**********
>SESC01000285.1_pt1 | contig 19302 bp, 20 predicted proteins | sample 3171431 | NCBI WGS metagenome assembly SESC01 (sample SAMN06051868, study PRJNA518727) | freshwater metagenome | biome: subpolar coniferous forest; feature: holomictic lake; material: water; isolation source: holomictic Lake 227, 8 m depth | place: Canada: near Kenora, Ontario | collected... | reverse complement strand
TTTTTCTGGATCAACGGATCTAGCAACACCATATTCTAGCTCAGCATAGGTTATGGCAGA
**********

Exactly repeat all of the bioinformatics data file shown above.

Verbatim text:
>SESC01000285.1_pt1 | contig 19302 bp, 20 predicted proteins | sample 3171431 | NCBI WGS metagenome assembly SESC01 (sample SAMN06051868, study PRJNA518727) | freshwater metagenome | biome: subpolar coniferous forest; feature: holomictic lake; material: water; isolation source: holomictic Lake 227, 8 m depth | place: Canada: near Kenora, Ontario | collected... | reverse complement strand
TTTTTCTGGATCAACGGATCTAGCAACACCATATTCTAGCTCAGCATAGGTTATGGCAGA